What Do You See?
I learned about an interesting teaching method a few years ago from the Engagement Director at the Krannert Center for the Performing Arts. (He also does a lot of coordination with the Education Coordinator with the Krannert Art Museum.) The method is called Visual Teaching Strategies. (I have mentioned this from time to time over the years but have yet to do a detailed blog post about it. I will one of these days, but not yet.) One of the core elements of Visual Teaching Strategies (VTS) is for students to answer the question, “What do you see going on here?”
I have used this method this year during our social & emotional learning lessons, which always include an enlarged photograph showing a particular situation that students will confront. I ask the class to share what they see going on in the picture before we discuss it as a group. Sometimes I will have students share with a partner before sharing out with the class so that more of them get an opportunity to share.
Another way I have used VTS in my room has been much more individualised. Taking advantage of the iPad that I use for a variety of teaching activities, I will occasionally take a picture of what I see students doing. If a student is off-task, I will show them the picture in a one-on-one setting, usually back by my desk, and will ask what is going on in the picture. The student will quickly identify what he/she sees and will honestly acknowledge areas for improvement. I always end the brief conference by saying, “Can you fix it? Show me!” Then I delete the photo and allow the student student to carry on with his/her task.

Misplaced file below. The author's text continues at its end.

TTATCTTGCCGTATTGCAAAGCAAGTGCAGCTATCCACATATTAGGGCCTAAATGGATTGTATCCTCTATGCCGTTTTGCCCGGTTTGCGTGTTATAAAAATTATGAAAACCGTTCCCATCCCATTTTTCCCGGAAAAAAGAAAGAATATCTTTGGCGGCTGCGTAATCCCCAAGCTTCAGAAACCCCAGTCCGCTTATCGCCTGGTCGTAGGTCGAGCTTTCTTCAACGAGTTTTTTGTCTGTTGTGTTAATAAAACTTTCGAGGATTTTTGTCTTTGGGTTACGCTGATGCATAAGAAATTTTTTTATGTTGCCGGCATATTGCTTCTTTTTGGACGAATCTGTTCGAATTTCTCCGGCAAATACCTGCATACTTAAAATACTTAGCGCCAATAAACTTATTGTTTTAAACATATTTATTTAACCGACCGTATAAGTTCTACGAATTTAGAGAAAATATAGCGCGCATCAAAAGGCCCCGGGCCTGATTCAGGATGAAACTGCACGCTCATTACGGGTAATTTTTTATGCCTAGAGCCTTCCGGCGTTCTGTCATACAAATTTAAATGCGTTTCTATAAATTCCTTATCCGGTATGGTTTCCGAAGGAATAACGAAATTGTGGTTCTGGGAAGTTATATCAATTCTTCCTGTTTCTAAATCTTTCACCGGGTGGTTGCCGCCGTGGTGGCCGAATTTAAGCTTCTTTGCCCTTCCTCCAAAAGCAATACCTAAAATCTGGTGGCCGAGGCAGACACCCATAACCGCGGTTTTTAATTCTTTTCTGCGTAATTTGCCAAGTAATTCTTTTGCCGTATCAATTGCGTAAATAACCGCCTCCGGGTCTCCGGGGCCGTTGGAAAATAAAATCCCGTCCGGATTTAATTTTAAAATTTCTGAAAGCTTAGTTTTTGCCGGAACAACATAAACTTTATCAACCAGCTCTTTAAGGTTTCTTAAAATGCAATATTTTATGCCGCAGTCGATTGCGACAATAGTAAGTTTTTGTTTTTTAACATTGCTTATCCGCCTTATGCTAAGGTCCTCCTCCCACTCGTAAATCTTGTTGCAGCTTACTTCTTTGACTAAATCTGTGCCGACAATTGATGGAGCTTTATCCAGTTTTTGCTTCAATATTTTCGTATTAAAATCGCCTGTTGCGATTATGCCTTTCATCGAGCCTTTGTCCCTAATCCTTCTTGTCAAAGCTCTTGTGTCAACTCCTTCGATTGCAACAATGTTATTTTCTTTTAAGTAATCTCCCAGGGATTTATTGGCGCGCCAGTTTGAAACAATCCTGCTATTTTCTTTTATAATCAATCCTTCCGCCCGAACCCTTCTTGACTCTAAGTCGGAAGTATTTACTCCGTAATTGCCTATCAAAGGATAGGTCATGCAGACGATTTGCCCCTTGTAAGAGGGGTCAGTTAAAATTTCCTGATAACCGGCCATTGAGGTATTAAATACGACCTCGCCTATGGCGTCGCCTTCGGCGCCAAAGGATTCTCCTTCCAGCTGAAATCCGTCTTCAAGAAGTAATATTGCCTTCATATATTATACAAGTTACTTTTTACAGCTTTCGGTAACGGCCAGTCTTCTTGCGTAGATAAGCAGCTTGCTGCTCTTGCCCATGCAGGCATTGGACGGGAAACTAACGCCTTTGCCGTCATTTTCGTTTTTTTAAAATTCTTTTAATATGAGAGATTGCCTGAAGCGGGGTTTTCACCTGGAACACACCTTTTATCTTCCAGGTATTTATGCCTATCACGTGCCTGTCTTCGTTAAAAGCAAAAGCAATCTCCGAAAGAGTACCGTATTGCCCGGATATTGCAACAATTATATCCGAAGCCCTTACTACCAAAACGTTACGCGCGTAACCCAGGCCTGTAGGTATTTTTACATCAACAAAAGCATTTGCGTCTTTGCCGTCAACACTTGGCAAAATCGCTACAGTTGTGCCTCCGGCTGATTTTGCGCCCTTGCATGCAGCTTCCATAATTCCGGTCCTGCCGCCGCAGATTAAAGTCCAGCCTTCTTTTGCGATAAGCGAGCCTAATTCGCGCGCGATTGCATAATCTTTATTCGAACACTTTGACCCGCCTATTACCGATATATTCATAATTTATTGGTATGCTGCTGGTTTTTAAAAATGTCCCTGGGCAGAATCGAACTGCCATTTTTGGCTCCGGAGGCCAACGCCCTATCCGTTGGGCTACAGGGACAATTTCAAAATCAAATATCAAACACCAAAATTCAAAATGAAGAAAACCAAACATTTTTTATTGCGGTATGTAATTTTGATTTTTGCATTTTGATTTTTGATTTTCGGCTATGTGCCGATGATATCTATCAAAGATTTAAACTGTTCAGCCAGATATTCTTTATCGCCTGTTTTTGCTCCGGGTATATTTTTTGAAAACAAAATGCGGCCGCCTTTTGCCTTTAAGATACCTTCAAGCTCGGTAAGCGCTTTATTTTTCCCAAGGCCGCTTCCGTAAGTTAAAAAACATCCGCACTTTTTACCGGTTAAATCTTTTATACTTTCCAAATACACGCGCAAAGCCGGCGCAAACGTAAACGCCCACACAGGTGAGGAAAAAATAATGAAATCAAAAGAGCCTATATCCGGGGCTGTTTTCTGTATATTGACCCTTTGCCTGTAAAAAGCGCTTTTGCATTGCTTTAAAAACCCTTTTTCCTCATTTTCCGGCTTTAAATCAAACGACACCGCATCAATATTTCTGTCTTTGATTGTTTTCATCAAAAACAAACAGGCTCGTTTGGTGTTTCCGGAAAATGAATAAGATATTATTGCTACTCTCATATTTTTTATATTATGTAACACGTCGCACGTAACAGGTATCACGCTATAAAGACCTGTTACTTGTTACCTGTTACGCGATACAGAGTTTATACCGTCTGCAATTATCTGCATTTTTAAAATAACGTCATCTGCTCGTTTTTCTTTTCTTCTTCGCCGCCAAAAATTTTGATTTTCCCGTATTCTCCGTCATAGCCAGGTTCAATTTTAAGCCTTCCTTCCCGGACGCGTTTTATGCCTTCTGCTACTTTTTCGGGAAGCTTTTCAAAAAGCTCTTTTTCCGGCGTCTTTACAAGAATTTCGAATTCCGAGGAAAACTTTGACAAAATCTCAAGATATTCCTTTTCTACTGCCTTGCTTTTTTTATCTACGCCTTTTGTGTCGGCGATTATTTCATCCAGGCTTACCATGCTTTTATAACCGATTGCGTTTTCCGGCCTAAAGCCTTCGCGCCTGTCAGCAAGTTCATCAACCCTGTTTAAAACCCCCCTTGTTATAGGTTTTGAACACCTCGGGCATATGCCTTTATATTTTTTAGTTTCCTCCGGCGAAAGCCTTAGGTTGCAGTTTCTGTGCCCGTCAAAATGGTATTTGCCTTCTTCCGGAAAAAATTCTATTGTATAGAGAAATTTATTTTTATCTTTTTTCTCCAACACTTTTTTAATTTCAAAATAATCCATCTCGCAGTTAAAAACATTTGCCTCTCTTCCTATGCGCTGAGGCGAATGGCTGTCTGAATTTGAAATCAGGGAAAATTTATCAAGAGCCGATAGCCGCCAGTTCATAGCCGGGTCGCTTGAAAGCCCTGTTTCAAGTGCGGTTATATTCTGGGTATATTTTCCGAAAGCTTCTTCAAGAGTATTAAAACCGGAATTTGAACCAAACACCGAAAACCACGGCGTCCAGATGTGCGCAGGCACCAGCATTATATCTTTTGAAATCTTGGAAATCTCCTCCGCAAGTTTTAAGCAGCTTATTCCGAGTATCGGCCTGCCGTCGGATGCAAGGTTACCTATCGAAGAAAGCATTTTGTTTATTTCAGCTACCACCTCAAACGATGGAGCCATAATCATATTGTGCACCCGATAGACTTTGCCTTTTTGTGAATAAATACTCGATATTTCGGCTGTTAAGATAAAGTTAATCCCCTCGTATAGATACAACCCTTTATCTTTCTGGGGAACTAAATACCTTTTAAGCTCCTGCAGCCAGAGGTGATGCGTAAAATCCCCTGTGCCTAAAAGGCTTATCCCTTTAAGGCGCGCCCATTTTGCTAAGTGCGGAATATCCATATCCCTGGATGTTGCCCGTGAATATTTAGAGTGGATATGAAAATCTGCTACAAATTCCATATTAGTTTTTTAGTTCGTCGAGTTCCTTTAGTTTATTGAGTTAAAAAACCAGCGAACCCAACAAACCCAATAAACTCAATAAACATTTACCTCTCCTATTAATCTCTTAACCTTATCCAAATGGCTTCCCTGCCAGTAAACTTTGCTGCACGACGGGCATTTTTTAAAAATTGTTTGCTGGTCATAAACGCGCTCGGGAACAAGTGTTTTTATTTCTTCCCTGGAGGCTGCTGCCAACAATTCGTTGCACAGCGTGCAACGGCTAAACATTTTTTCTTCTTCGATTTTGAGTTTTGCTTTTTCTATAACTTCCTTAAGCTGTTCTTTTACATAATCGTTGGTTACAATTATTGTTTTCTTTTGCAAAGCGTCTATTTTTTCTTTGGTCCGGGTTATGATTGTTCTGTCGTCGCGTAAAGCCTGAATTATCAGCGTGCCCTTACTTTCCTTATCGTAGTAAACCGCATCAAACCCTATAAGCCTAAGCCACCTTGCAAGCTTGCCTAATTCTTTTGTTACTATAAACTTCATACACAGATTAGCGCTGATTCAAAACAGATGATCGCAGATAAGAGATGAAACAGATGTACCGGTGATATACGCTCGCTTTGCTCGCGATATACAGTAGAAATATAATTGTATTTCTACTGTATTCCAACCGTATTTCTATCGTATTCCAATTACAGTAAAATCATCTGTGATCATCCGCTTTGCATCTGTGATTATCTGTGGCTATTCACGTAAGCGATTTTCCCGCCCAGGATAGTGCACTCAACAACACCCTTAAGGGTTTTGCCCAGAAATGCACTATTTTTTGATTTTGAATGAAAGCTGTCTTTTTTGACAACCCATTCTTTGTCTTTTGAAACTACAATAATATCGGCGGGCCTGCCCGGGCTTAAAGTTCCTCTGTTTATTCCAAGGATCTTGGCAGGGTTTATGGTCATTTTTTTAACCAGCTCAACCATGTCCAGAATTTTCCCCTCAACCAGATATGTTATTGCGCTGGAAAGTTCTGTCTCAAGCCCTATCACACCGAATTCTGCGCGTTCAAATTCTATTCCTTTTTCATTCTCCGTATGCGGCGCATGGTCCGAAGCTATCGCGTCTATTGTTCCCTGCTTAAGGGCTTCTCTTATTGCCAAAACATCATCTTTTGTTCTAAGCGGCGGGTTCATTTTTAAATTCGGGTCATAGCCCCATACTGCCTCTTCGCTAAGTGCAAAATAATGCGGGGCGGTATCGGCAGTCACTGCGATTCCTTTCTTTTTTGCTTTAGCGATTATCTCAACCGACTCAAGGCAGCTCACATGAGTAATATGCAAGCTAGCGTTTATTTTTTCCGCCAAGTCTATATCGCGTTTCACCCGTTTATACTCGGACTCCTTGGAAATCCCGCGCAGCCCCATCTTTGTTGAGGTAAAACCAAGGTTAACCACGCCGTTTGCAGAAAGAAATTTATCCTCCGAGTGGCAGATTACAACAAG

Other times I will ask the students to close their eyes and picture what the classroom should look like at a given moment. I’ll prompt the visualisation with questions like, “What should the students be doing?” or “What should we see on the floors?” or “How should our desks look?” After everyone has had a few minutes to reflect, I direct them to open their eyes, look around the room, and correct what needs to be fixed.
I find these strategies are most useful in redirecting students because, many times, my students don’t even realise they are off-task! So when I try to redirect them they don’t understand what I am asking. But if I show them first, they can see it, understand it, and correct it on their own. It was a great way to empower students to be accountable for their actions and to be aware of their environment. One of my goals for each of my students is for them to learn how to better self-regulate themselves; to be aware of what they are doing, to monitor behaviour, and to correct errors before they become a hindrance to learning. Asking them to ask themselves what they see is a wonderful way to do this!
This entry was posted on November 18, 2013 by Alex T. Valencic. It was filed under Fourth Grade and was tagged with Art, Fourth Grade, Philosophy, Second Grade, Social & Emotional Learning, Teachers' Secrets.